High liver levels might indicate inflammation or damage to the liver cells. The common liver enzymes include alanine transaminase (ALT) and aspartate transaminase (AST). These enzymes are reliable markers of liver damage which leaks into the bloodstream if the liver cells are damaged and measured using a blood test.
Generally, the high liver levels are usually brief and mild. There are various conditions that can trigger an increase in the liver levels that range from medications to viruses.
Can hepatitis cause high liver levels?
Hepatitis or inflammation of the liver is a group of viral infections affecting the liver. The condition is categorized from A to E with type A as the most common.
Since it causes inflammation, there is high liver levels among those with hepatitis. Among those with hepatitis C, the ALT level is typically higher than the AST levels.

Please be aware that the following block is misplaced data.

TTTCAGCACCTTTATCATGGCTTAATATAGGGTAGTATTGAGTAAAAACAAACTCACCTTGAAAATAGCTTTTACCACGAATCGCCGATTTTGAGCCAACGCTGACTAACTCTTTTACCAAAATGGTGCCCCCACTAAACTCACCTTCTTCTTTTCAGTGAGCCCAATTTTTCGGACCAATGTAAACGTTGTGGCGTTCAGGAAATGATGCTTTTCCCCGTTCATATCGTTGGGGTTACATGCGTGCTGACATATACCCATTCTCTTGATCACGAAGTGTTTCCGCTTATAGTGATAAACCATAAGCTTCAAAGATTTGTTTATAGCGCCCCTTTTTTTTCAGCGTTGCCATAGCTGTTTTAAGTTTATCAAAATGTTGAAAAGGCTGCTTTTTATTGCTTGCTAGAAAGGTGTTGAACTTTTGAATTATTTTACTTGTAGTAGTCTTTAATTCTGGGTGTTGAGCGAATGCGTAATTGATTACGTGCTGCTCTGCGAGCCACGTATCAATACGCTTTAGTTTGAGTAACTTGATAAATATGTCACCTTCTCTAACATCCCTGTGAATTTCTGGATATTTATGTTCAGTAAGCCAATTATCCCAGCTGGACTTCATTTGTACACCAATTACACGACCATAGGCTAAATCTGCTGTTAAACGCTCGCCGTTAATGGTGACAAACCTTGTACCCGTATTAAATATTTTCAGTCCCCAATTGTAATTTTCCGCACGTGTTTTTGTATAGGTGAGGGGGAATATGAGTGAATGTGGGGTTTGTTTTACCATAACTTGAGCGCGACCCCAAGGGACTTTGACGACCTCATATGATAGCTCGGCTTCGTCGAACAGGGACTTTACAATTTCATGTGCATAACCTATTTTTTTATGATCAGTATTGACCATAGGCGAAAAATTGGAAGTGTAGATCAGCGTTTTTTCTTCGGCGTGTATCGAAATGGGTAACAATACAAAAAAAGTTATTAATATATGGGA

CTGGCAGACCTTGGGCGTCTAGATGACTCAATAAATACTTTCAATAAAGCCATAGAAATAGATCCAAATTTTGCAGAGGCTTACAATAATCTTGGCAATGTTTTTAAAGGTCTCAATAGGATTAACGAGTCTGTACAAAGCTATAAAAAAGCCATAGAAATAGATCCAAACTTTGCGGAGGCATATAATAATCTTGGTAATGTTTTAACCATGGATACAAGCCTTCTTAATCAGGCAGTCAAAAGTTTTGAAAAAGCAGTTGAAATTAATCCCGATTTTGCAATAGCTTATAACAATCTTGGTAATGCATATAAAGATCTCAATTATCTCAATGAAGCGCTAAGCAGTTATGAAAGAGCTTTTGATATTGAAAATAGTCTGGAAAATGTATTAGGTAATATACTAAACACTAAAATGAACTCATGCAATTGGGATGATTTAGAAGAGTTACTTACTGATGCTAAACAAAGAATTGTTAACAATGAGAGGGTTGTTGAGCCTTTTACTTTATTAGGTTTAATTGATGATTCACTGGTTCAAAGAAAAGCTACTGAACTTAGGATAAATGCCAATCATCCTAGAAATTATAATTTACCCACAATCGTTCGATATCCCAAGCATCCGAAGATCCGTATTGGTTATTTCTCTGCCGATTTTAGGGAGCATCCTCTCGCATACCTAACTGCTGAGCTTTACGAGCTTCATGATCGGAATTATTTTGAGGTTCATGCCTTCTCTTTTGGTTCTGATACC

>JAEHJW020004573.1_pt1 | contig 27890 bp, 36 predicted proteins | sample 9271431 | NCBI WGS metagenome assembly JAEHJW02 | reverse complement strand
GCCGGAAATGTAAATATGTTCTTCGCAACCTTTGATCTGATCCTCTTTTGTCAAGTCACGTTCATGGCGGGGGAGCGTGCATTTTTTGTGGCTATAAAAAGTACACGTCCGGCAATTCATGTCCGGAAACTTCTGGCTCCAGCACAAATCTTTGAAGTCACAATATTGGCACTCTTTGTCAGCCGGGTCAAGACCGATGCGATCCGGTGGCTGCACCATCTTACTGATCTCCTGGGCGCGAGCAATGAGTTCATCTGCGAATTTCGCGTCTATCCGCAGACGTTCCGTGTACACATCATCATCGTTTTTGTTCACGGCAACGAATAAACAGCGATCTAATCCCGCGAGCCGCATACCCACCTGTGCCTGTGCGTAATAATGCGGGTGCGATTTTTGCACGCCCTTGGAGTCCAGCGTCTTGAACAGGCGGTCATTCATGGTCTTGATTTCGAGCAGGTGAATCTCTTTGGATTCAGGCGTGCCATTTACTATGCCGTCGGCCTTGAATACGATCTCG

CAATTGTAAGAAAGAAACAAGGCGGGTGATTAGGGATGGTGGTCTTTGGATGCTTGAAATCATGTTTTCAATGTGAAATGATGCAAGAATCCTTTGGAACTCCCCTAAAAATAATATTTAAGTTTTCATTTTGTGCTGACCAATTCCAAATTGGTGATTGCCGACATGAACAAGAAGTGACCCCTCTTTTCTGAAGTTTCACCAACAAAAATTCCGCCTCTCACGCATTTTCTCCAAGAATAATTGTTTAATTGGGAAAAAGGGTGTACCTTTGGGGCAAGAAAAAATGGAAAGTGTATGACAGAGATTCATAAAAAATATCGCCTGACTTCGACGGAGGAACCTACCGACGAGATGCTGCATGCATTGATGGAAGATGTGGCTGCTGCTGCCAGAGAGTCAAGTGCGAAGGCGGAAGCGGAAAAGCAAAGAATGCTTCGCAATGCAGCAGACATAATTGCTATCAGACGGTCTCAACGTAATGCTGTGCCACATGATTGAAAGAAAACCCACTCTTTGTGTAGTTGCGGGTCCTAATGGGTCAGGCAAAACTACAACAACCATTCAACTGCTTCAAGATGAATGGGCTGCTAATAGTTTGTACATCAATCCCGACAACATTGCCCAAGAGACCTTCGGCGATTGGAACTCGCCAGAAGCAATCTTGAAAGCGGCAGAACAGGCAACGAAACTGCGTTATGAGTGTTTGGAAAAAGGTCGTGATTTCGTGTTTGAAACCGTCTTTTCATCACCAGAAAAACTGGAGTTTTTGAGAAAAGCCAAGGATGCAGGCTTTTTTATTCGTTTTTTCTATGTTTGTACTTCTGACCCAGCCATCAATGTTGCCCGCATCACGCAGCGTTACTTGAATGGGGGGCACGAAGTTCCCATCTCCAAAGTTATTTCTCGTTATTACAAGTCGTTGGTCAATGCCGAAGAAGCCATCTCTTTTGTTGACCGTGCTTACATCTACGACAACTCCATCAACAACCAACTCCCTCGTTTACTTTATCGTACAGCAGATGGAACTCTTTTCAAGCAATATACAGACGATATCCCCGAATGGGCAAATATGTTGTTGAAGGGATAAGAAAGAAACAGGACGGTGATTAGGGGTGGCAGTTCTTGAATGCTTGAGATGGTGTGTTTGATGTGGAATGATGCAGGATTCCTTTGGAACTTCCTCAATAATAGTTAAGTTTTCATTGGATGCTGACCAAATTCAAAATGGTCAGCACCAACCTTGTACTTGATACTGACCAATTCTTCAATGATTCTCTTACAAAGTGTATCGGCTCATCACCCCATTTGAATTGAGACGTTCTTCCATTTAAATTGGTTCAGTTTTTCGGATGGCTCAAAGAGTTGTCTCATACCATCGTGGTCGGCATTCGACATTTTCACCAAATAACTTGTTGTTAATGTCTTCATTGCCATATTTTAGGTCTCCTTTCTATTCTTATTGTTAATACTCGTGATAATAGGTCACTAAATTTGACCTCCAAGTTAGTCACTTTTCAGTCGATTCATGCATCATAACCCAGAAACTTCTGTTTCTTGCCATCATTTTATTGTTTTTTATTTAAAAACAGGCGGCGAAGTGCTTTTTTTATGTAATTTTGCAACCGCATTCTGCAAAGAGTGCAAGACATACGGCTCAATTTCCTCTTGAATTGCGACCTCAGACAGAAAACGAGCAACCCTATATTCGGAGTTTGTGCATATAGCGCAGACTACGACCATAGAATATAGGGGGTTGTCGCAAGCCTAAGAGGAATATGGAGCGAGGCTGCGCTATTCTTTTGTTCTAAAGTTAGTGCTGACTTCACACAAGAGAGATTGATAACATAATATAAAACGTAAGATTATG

Celiac disease is a prevalent chronic immune-mediated ailment affecting the small intestine brought about by the dietary intake of gluten in barley, wheat and rye.
Various liver conditions are associated to this condition. The lab test indicator of liver damage among individuals with celiac disease is mild to moderately high levels of AST and/or ALT.
Wilson’s disease is a hereditary ailment where there is excess copper in the bodily tissues that leads to damage to the liver and nervous system.
The copper deposits can lead to tissue damage, death and scarring. The affected organ ceases to function correctly. In case the liver is affected, the lab tests reveal high liver levels, specifically ALT and AST.
Drugs and supplements
Certain medications, vitamins and herbal supplements that cause high liver levels include statins, acetaminophen, heparin and non-steroidal anti-inflammatory drugs (NSAIDs) such as ibuprofen. The supplements and vitamins responsible include vitamin A, ephedra, shark cartilage and kava.